- Associated Press - Monday, March 16, 2020

ALBUQUERQUE, N.M. (AP) - Top New Mexico officials are concerned the U.S. government isn’t taking seriously its obligations to clean up waste left behind by decades of nuclear research and bomb-making at one of the nation’s premier laboratories.

The birthplace of the atomic bomb, Los Alamos National Laboratory would see only a fraction of the $6 billion the U.S. Energy Department is proposing to spend next year on cleanup work nationwide. Members of the state’s delegation are pushing to boost the funding, saying a reduction of about $100 million is unjustifiable and sends the wrong message to the community.

“Right now the (Trump) administration is asking more and more of New Mexico, but prioritizing it less and less,” said U.S. Sen. Tom Udall, D-New Mexico. “People in our state - including our governor and local leaders in northern New Mexico - have noticed and they are not happy.”

The state in 2016 signed a revised consent order governing the cleanup of hazardous waste and contamination at Los Alamos’ sprawling campus. Critics said it amounted to a step backward as the previous agreement had more teeth to compel more comprehensive cleanup through requirements for investigating and monitoring sites and specific deadlines. Lab officials argue the revised order created more flexible goals for dealing with large and complex problems.

With the threat of less funding for environmental management, Gov. Michelle Lujan Grisham’s administration is in the process of reconsidering the consent order. Public meetings started in January with the aim of gathering information on the effectiveness of the agreement.

U.S. Energy Secretary Dan Brouillette testified during a recent congressional budget hearing that Los Alamos has millions in carry-over dollars so the reduced request for the next fiscal year isn’t expected to affect the lab’s ability to meet its cleanup milestones.

The leftover funds have state officials suggesting that the Energy Department isn’t working quickly or efficiently enough on cleanup activities.

“This argues for a stronger consent order with clear milestones and consequences for not achieving them,” said Nora Meyers Sackett, a spokeswoman for Lujan Grisham.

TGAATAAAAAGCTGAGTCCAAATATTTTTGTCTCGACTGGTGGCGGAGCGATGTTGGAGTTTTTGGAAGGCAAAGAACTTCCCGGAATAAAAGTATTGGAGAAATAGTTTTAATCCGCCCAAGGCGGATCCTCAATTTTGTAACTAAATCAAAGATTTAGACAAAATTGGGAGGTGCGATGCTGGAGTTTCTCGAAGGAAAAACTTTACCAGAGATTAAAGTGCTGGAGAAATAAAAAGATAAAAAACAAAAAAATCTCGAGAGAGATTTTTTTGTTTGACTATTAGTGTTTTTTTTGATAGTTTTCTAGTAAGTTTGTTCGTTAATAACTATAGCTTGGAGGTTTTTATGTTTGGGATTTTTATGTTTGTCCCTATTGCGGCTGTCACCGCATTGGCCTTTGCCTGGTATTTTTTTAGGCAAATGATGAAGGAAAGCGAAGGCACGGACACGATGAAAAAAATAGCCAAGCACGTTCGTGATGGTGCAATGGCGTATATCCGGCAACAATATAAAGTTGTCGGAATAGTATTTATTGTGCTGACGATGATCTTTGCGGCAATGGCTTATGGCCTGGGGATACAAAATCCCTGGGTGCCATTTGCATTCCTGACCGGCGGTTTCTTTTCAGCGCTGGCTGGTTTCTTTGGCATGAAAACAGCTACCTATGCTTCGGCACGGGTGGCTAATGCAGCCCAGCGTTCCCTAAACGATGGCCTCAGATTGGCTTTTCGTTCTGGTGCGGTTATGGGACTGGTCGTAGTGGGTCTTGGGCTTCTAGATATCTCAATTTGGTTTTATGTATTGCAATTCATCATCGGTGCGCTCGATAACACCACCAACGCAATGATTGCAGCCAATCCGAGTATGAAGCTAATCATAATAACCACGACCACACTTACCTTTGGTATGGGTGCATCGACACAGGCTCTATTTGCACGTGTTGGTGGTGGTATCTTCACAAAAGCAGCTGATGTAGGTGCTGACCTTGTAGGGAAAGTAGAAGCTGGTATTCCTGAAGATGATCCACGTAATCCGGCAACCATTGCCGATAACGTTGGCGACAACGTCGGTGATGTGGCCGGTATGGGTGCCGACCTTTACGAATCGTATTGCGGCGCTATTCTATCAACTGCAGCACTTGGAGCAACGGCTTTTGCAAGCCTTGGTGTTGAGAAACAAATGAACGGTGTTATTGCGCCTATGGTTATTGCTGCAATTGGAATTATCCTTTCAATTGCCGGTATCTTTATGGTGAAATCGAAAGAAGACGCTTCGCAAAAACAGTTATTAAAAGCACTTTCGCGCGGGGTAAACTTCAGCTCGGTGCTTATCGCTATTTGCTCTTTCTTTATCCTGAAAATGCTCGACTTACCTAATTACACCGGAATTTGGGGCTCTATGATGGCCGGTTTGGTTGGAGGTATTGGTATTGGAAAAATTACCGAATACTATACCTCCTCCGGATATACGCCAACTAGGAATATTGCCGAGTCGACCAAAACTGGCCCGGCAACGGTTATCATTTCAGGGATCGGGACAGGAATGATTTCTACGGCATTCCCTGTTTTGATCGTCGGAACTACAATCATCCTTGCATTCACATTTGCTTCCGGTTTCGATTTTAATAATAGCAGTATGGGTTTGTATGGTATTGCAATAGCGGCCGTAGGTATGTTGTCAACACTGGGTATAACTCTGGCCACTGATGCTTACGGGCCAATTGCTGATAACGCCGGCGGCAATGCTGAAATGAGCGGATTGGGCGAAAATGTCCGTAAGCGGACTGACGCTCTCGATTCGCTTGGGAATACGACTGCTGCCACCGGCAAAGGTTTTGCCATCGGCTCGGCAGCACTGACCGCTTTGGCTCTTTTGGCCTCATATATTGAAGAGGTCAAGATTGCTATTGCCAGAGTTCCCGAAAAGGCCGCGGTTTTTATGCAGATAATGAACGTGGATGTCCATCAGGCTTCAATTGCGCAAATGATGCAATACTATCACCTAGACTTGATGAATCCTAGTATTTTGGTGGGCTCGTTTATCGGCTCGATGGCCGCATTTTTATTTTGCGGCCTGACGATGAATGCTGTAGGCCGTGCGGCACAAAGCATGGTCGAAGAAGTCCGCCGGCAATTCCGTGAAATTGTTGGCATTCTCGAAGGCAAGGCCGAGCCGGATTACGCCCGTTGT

While the state fined DOE $58,000 last year for not complying with the consent order, Meyers Sackett said New Mexico needs to be more aggressive in holding the agency accountable.

Contamination at Los Alamos ranges from chromium and perchlorates to high explosives. Watchdog groups also say plutonium has been detected below the surface of Area G, the lab’s largest waste dump. The lab also plans to cap and cover hundreds of thousands of cubic yards of toxic and radioactive wastes at the site.

Critics said the problem of legacy waste will be exacerbated when the lab resumes production of the plutonium cores that are used to trigger weapons within the U.S. nuclear arsenal.

Federal officials have set a deadline of 2030 for increased core production, with work being split between Los Alamos and the Savannah River Site in South Carolina. At stake are jobs and billions of dollars to revamp existing buildings or construct new factories.

The Energy Department’s Office of Environmental Management is responsible for cleaning up sites in 11 states. Under the New Mexico order, that work is scheduled to be done by 2036.

The proposed budget calls for $1.3 billion for managing and treating about 56 million gallons (212 million liters) of radioactive liquid and chemical waste in underground storage tanks at the Hanford Nuclear Reservation, a former nuclear weapons production site in Washington state. Advocates there also are concerned about budget cuts.

Tennessee’s Oak Ridge site would get more than $430 million, while $271 million would go toward meeting a 2023 cleanup milestone in Idaho. Los Alamos would get $120 million to continue addressing surface and groundwater contamination.

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